AWS Unveils No-Code Amazon AppFlow For SaaS Applications

‘We realized that there was a need for a high-level service that took away a lot of the complexity of having to transfer that data between... the application you might be using to an AWS service,’ says David Brown, AWS' vice president of EC2.


Amazon Web Services has made it easier for customers to create and automate private, bidirectional data flows between AWS and third-party, software-as-a-service (SaaS) applications without writing custom integration code.

Amazon AppFlow is a fully managed integration service that allows customers to build and execute secure data flows between AWS services such as Amazon S3 and Amazon Redshift and SaaS applications – including Salesforce, Infor Nexus, Marketo, ServiceNow, Slack, Trend Micro and Zendesk – in minutes, according to the Seattle-based, No. 1 cloud provider.

The new no-code service also works with AWS PrivateLink to route data flows through AWS rather than the exposing them to the public internet. Launched in 2017, PrivateLink provides private, secure connectivity between virtual private clouds, AWS services and on-premises applications on the AWS network.

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“The products that organizations were building with PrivateLink to share data, it was just an enormous challenge for them,” said David Brown, AWS' vice president of Amazon Elastic Compute Cloud (EC2). “We realized that there was a need for a high-level service that took away a lot of the complexity of having to transfer that data between the service that you might be doing or the application you might be using to an AWS service.”

Organizations previously would need skilled developers to build often time-consuming connectors and had to worry about how the data would be transformed, how often they wanted to run the process to move data over and how to keep it up to date, according to Brown.

“Very often, the solution that works is very small-scale -- it doesn't work at very large scale unless you have really strong engineers -- and so this was something that companies weren't doing,” he said.

Amazon AppFlow allows customers with diverse technical skills -- including customer relationship management administrators and business intelligence specialists -- to manage petabytes or exabytes of data spread across applications with a “few clicks” and without developing custom connectors or managing application programming interface and network connectivity.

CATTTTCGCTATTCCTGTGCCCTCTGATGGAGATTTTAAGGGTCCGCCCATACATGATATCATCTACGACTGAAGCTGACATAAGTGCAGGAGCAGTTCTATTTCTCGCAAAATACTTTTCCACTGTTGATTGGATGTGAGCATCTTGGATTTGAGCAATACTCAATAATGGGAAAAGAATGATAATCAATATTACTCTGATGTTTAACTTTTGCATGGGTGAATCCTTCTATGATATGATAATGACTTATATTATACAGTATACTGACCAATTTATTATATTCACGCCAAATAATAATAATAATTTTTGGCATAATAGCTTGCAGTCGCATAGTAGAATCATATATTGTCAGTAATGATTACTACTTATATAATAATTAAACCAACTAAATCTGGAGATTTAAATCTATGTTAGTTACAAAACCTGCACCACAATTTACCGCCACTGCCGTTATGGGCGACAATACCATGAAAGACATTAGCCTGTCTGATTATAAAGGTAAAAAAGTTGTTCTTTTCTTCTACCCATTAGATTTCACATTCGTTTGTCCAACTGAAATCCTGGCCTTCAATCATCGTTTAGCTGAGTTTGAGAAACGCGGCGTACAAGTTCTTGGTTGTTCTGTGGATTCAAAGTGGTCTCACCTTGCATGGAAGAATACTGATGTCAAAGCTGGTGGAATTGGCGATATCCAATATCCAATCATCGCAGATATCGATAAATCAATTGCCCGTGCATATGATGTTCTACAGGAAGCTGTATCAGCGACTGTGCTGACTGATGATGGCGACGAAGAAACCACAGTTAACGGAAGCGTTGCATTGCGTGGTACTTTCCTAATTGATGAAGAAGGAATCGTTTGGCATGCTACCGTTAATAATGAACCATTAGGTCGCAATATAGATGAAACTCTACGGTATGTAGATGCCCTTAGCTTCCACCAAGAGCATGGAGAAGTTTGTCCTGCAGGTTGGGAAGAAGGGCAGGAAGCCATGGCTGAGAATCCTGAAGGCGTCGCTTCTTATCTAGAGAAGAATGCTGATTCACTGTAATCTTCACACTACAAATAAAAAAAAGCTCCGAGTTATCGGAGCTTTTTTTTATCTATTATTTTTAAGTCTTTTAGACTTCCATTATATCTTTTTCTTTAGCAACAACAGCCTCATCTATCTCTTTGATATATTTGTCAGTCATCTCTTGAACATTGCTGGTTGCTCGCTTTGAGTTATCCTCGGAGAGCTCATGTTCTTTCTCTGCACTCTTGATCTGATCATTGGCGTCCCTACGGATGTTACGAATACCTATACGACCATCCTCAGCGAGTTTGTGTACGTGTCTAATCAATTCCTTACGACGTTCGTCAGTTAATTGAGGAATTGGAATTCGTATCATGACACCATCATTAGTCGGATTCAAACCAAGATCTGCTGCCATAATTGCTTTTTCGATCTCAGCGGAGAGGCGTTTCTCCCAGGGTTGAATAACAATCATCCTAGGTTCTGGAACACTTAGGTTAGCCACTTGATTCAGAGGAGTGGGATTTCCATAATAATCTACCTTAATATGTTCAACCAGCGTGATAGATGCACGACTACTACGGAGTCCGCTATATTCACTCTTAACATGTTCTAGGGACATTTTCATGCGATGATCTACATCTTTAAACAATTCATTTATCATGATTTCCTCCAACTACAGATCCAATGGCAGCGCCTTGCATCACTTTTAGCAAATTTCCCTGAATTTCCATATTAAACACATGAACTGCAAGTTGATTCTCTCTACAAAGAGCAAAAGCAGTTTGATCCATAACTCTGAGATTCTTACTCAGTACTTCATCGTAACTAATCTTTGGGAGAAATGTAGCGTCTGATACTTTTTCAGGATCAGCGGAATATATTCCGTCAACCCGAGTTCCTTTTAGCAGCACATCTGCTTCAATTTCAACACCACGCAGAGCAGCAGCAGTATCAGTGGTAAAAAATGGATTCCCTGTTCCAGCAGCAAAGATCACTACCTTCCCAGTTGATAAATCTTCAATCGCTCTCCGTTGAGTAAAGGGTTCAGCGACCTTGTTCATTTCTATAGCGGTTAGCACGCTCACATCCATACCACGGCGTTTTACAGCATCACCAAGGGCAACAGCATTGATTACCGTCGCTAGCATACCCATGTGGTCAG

“Amazon AppFlow helps our customers eliminate complex information silos by combining data from Slack and other SaaS tools with AWS services,” said Brad Armstrong, vice president of business and corporate development for Slack, a business communication platform. “Whether analyzing trends in customer engagement from help desk requests or measuring sentiment data, organizations of all sizes can spend more time on the critical work that moves their businesses forward.”

Consumer credit reporting company Experian, an AWS customer, uses approximately 50-plus different marketing technology platforms internally with a large amount of data that it often wants to bring into AWS, according to Brown.

“With AppFlow, they've been able to do that now without any of the engineering work that they previously had to do,” he said. “It's really just a transfer of data between key applications, and we take care of the security, we take care of the transformation of the data, and we allow it to be run at regular intervals or once off. We also take care of the fact that it needs to scale for any amount of data that you may want to be able to transfer.”

One of AppFlow’s differentiators is how secure it is from a scale point of view, Brown noted.

“The fact that it utilizes PrivateLink and the fact that all the data is encrypted in transfer and both at rest, we believe, really takes care of all of the concerns or check boxes that organizations would have as they think about both storage and transfer of that data,” he said. “We made sure it's encrypted at all times, never goes on the internet, securely flows directly into their AWS accounts and into the various services.”

AWS said it’s not charging upfront fees to use Amazon AppFlow, rather customers must pay for the number of flows they run and the volume of data processed.

Amazon AppFlow initially is available in the following AWS regions: US East region (Northern Virginia), US East (Ohio), US West (Northern California), US West (Oregon), Canada (Central), Asia Pacific (Singapore), Asia Pacific (Toyko), Asia Pacific (Sydney), Asia Pacific (Seoul), Asia Pacific (Mumbai), Europe (Paris), Europe (Ireland), Europe (Frankfurt), Europe (London) and South America (São Paulo).